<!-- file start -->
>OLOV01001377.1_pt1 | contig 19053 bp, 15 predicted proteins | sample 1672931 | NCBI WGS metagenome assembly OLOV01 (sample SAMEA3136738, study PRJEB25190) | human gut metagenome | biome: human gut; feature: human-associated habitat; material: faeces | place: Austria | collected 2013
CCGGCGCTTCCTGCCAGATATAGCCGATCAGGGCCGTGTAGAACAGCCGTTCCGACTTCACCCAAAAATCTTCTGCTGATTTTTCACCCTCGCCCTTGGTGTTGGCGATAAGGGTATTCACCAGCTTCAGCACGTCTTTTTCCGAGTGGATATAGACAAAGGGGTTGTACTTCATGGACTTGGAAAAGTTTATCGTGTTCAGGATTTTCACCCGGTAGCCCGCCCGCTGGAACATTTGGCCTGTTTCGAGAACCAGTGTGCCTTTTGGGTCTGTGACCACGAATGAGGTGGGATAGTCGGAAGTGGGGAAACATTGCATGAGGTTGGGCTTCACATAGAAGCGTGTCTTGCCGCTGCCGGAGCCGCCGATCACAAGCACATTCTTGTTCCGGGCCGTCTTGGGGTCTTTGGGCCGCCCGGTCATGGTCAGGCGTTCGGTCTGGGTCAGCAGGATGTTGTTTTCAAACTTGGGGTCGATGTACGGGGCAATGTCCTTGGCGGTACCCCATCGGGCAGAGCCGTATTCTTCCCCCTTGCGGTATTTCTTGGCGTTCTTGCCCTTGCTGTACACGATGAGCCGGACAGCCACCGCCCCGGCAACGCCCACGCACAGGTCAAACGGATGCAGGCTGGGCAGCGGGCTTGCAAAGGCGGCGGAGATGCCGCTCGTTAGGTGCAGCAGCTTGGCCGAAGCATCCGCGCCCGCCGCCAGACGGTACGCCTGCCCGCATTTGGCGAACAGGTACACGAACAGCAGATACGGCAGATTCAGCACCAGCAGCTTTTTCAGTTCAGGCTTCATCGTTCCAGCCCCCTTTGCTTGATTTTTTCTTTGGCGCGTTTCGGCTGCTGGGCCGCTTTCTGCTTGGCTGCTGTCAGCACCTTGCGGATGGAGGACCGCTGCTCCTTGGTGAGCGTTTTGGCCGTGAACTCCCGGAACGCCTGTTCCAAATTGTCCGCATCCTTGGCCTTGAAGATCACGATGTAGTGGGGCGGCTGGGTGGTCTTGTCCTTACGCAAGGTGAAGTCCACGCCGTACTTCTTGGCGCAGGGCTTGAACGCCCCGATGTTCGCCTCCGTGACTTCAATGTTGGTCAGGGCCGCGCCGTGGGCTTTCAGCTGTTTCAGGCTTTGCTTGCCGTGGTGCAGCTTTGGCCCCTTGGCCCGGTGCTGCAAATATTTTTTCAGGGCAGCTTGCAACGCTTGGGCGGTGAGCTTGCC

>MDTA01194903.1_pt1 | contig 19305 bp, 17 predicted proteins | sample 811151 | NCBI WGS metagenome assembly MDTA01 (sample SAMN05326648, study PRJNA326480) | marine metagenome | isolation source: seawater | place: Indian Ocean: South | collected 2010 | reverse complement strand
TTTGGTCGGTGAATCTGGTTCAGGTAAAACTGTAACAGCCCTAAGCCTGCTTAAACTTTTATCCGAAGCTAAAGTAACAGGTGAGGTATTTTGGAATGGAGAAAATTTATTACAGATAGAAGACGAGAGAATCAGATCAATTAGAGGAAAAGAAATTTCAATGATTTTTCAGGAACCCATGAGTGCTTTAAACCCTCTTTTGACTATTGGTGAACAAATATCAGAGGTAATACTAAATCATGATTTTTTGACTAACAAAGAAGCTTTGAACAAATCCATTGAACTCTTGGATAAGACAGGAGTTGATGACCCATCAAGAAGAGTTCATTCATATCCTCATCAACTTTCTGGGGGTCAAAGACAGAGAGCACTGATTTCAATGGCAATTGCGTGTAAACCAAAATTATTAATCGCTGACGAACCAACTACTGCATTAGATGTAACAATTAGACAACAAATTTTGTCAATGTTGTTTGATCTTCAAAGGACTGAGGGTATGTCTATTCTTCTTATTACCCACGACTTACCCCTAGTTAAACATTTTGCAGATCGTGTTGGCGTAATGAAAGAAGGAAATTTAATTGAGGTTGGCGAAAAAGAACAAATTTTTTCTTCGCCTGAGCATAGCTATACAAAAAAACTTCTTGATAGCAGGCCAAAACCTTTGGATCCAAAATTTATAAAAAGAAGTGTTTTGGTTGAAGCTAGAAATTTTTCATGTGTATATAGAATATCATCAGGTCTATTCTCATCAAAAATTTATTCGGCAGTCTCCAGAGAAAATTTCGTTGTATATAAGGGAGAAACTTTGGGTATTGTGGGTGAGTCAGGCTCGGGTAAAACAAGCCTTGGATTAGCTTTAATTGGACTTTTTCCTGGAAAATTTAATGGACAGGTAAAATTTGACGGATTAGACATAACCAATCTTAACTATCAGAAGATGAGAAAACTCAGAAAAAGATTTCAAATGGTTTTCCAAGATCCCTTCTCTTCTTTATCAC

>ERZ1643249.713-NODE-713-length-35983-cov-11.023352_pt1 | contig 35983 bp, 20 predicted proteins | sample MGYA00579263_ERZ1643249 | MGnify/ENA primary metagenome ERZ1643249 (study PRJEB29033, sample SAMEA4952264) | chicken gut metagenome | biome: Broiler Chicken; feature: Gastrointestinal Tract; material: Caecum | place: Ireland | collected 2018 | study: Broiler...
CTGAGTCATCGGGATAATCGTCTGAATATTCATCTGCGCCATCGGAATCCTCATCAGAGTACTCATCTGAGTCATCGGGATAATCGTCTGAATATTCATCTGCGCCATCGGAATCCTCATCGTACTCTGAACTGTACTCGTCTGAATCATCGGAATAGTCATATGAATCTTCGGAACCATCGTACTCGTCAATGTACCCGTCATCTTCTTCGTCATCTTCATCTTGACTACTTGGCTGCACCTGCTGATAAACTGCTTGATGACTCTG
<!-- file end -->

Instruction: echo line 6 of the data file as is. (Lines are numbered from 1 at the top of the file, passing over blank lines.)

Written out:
CTGAGTCATCGGGATAATCGTCTGAATATTCATCTGCGCCATCGGAATCCTCATCAGAGTACTCATCTGAGTCATCGGGATAATCGTCTGAATATTCATCTGCGCCATCGGAATCCTCATCGTACTCTGAACTGTACTCGTCTGAATCATCGGAATAGTCATATGAATCTTCGGAACCATCGTACTCGTCAATGTACCCGTCATCTTCTTCGTCATCTTCATCTTGACTACTTGGCTGCACCTGCTGATAAACTGCTTGATGACTCTG